Since the 1970s, women in the United States have made significant higher educational strides — graduating with college degrees at almost twice the rate of men. This advancement, however, has had its price.
Women today carry roughly two thirds of the country’s crushing $1.3 trillion debt, according to a new analysis by the American Association of University Women.
Across the board, on average, women take on more debt — with initial student loan balances about 14% greater than those of men in a given year.
That comes out to more than $800 billion, compared to men’s overall outstanding student debt of $477 billion. In addition, because of the gender pay gap, the study found that women have less disposable income out of college with which to repay their loans.
College-educated women working full-time earn 26% less than their male counterparts.
For women of color, that struggle is even worse. Almost half of single black and single Latina women ages 18-64 reported zero or negative wealth, compared with 23% of single white women, according to a report released by theInsight Center for Community Economic Development.
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As a result, about six in ten black women and four in ten Latinas say they’ve had a difficult time juggling monthly debt payments and bills.
It’s a vicious cycle: women are borrowing more to get ahead on the career ladder while also requiring more time to pay their loans back.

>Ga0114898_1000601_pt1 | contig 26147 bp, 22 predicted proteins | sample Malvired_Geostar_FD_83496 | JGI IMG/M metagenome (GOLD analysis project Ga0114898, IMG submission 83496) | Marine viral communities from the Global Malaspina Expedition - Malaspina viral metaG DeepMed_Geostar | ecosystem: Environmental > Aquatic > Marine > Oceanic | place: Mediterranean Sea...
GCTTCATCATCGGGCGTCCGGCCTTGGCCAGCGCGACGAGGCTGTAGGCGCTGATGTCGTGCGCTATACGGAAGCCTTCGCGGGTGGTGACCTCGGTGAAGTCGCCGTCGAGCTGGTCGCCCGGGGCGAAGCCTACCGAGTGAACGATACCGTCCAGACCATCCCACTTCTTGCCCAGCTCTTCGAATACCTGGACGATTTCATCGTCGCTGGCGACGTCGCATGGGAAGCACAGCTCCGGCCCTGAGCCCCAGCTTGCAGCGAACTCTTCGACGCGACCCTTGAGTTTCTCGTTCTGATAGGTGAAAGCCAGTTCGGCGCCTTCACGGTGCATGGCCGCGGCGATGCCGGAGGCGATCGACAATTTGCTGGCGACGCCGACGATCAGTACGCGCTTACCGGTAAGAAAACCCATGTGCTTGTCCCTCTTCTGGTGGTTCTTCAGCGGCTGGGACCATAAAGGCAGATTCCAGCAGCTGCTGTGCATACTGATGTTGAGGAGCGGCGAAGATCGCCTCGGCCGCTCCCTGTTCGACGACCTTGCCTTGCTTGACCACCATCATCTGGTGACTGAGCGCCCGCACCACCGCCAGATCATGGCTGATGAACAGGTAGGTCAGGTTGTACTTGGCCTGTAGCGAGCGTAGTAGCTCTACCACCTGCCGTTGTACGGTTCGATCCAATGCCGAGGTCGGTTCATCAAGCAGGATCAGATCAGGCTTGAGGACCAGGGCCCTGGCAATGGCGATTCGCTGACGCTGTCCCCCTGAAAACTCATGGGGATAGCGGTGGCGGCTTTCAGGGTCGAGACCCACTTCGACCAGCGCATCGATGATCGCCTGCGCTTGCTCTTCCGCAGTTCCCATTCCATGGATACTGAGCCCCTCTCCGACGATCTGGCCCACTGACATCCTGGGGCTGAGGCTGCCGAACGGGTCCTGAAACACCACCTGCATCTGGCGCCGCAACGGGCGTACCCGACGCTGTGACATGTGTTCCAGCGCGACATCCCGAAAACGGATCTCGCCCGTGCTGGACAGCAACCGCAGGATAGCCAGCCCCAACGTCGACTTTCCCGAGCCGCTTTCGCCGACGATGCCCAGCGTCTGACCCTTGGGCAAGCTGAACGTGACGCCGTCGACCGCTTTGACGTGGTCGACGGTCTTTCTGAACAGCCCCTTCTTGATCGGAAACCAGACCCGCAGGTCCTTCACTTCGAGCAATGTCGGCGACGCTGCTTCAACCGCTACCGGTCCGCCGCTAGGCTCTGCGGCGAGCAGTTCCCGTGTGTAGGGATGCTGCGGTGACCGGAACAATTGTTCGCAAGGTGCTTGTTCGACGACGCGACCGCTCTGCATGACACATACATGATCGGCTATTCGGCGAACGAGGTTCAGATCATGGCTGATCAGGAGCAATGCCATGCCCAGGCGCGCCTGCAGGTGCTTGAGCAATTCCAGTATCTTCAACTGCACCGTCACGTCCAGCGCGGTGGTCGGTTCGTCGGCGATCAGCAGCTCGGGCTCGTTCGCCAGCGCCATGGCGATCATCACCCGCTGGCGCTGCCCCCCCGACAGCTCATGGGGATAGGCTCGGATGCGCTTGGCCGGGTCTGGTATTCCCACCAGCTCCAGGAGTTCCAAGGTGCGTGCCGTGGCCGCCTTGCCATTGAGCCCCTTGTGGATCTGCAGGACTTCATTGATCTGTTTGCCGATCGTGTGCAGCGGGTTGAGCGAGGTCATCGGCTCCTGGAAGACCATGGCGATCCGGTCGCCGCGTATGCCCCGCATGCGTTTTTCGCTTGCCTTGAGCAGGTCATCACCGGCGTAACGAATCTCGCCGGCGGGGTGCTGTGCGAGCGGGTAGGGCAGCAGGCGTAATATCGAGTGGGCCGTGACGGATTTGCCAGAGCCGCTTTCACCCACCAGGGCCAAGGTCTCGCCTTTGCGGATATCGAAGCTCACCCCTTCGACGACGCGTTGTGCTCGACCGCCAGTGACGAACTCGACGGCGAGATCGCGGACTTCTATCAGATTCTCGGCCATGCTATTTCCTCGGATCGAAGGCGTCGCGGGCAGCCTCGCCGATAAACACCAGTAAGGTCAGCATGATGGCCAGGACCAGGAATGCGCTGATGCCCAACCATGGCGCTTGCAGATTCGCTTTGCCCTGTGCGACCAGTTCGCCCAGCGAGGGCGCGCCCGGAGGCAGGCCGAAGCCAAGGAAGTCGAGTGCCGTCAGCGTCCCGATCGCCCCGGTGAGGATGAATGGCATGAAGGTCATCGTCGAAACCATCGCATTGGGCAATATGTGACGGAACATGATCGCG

For this reason, the association argues that student debt has become a women’s issue.
In the past, financial barriers have proven to limit opportunities for women and men. Surveys show that college-educated people carrying student debt are more likely to become depressed and anxious, which can bring with it mental health risks.
This is especially true for young women who have been raised in a country that puts forward the illusion that earning a diploma will guarantee economic opportunities.
Over time, debt not only makes it difficult to attain economic stability but limits a woman’s choice of where to live and even when to get married.
Meanwhile, the Trump administration has proposed cutting student aid and eliminating public-service loan-forgiveness programs, subsidized loans, and grants, further driving up the cost of college.
"The programs proposed for dramatic reductions or eliminations are all important building blocks that help our low-income, first-generation, and students of color access and complete a higher education,” said Carrie Warick, director of policy and advocacy at the National College Access Network. “For these students, every dollar counts.”
Should the proposed budget pass, all college students will feel the repercussions. But for women in particular, the budget could have disastrous consequences: locking college graduates into a cycle of debt that is increasingly hard to escape.